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The Weekend Neos Kosmos : 20 January 2018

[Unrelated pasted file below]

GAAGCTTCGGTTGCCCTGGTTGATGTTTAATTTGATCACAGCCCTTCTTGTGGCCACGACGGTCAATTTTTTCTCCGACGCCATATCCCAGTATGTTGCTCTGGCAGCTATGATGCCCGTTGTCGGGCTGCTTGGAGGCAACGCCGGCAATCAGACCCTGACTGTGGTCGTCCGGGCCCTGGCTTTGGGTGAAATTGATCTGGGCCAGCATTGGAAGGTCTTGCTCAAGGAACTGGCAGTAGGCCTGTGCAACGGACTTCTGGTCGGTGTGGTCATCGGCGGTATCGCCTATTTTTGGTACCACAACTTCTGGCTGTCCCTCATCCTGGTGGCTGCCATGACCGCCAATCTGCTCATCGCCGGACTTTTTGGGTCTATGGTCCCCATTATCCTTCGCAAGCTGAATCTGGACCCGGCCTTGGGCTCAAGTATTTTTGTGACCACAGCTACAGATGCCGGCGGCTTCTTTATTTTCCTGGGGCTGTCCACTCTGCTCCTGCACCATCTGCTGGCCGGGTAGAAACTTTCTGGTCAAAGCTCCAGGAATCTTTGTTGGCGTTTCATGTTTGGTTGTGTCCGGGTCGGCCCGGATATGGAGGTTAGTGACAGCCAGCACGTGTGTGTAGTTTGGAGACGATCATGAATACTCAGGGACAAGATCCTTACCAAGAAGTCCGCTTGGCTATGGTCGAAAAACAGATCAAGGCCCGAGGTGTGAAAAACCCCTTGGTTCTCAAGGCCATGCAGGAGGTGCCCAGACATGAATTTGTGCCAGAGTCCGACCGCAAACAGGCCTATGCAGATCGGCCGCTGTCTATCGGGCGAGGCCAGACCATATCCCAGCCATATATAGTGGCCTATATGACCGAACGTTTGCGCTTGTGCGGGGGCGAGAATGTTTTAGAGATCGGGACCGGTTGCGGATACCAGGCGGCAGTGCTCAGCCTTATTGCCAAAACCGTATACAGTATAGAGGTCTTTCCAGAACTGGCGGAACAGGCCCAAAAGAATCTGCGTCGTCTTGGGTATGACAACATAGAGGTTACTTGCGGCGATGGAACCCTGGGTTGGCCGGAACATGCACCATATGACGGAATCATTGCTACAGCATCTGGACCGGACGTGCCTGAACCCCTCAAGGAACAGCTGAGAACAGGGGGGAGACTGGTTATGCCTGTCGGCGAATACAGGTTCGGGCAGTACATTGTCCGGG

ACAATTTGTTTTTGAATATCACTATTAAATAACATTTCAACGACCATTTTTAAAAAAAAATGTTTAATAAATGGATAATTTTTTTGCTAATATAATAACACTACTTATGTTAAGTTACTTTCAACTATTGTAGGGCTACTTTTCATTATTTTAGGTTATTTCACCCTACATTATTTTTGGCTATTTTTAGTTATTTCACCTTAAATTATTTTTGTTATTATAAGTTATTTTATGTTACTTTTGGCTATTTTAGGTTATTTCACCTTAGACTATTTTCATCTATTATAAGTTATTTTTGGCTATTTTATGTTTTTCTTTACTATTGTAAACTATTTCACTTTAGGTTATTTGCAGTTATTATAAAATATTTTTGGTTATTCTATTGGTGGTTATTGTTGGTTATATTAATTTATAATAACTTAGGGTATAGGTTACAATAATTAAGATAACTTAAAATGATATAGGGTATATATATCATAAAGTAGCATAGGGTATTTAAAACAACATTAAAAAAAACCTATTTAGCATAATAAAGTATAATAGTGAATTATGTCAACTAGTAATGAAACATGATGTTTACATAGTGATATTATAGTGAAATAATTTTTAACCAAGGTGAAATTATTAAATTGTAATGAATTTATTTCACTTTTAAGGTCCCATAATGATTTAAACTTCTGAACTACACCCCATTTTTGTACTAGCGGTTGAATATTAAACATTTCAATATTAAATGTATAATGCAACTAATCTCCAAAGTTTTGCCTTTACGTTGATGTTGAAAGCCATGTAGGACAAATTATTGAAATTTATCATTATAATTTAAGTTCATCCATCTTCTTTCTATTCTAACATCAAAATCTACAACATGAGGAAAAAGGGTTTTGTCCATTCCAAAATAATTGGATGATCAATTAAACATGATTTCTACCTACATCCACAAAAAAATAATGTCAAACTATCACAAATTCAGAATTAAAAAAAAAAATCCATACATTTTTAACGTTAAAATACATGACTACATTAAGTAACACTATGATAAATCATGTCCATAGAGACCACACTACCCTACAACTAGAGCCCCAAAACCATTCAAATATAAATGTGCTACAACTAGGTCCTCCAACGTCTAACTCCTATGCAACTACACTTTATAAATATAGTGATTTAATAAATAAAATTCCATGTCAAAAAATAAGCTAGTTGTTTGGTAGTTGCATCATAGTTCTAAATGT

DIGITAL.NEOSKOSMOS.COM THE WEEKEND NEOS KOSMOS | SATURDAY 20 JANUARY 2018 19 HERITAGE Famous ruins of ancient Sbeitla, Tunisia. Billy Cotsis in Carthage. communicate with his Greek-speaking girlfriend! It appears that this is not a one-off. There are many ‘mixed’ marriages in Tunisia and through a Tunisian forum I communicated with Roula. She is Greek, lives in London, is married to a Tunisian and travels there whenever she can. I was keen to find out if Tunisians knew much about the Byzantine history of the country. I was pleasantly surprised by the knowledge exhibited by two friendly locals I met who were employed by Tunisia.com and who live in the picturesque seaside town of Bizerte, once a fortified Byzantine town. Sipping my coffee and talking to Ramzi and Sana, I fixed my eyes on the old walls of the Medina in the background. These walls, known as the Double Kasbah, contain traces of the original Byzantine fortifications. Ramzi and Sana told me how they learnt about the Byzantine presence at school and it was they who told me about Nabuel. However, not everyone I met was aware of the Byzantine presence in Tunisia, as I usually received puzzled looks whenever I asked about Byzantine ruins. Though this can also be attributed to the fact that few people speak English (one of the charms of a visit to Tunisia). As a student of history, Carthage was always a favourite subject of mine; sitting in the classroom of school debating my teacher about the superpower status of ancient Carthage, I never thought I would actually visit. Whilst Carthage has an amazing array of archaeological sites, it was the Byzantine ruins that I had come to see. At the Antoinine Baths, facing the Mediterranean, I found many Byzantine ruins. This includes the sixth century Basilica, Baptistery, and Christian era statues and mosaics. I also located the ruins of the Byzantine Basilica on the road to Carthage. The Basilica is known as Damous el Karita. However, I struggled to find the excavations of a Byzantine site, Bir Ftouha, on the edge of the archaeological zone. I asked locals: a police officer on horseback, a shepherd, a friendly German jogger, and anyone else who I came across. I must have spent two hours walking in the middle of nowhere, to no avail. However, after several kilometres and with the advent of night skies, I came across an impressive Roman forum, which apparently contained Byzantine ruins but not those I had come to photograph. On another trek in the countryside I visited Oudna. This is a site I won’t forget in a hurry. After flagging down a taxi to take me the 25 km outside the capital, the driver had to make a stop, for a call of nature as he put it in a bottle on the highway! On the return journey, another excitable taxi driver wanted to show me his collection of pictures and tell me everything about Tunisia... in French. Despite language barriers, I found the taxi drivers in Tunisia to be fantastic, generally honest and entertaining, and my passport to Byzantine sites. Over the years I have become accustomed to being the only foreigner stuck in the middle of nowhere looking for sites. At Oudna, I was on my own with archaeologists, workers, a security guard, and dozens of sheep. Unlike Carthage, there appeared to be a decided ignorance of Byzantine ruins. Most aspects of the site appeared to be labelled as Roman, even though some of the buildings were built or upgraded during Byzantine times. After pointing this out, I was given access to maps and information in an office. Thankfully my Arabic is rusty, and I could make out…. well, actually I couldn’t understand a word! At Oudna, used by Byzantine commanders as a base almost 1,500 years ago, I found key ancient sites, all impressive and well-preserved. The Capitol (the Forum) was upgraded during Byzantine times and turned into a fortress. Interestingly, a modern farmhouse is located inside the fortress. The best way to identify Byzantine aspects of the site are by the large blocks of stones used on the exterior of some of the buildings; the Romans used smaller bricks. Other Byzantine sites in Tunisia include Ain Tounga, a fortress located in Tebersouk, ruins at the inland Musti, a fortress and church at Haidra which are located near the border with Algeria, ruins at Sbeitla located near the Sahara and an intact oil press at Thuburbo Majus. Djerba is another site, an island off Tunisia, that has Byzantine ruins and it is believed that Odysseus visited. During my teenage years I turned my back on my Hellenic identity. However, I have spent the last decade restoring my sense of what it means to be a Hellene, and the more I travel to places in the diaspora with Greek speakers and/or a connection to our Byzantine past, the more I am glad to have embraced and restored my own sense of heritage. In Tunisia, there is a small group of dedicated people who are working on the restoration of the Hellenic customs and tradition to an area that was once thriving with Greek speakers. I know that they will succeed, and should I ever return I am sure the fruits of their labour will continue to be evident. *Billy Cotsis is the author of ‘From Pyrrhus to Cyprus: Forgotten and Remembered Hellenic Kingdoms, Territories, Entities and a Fiefdom’.
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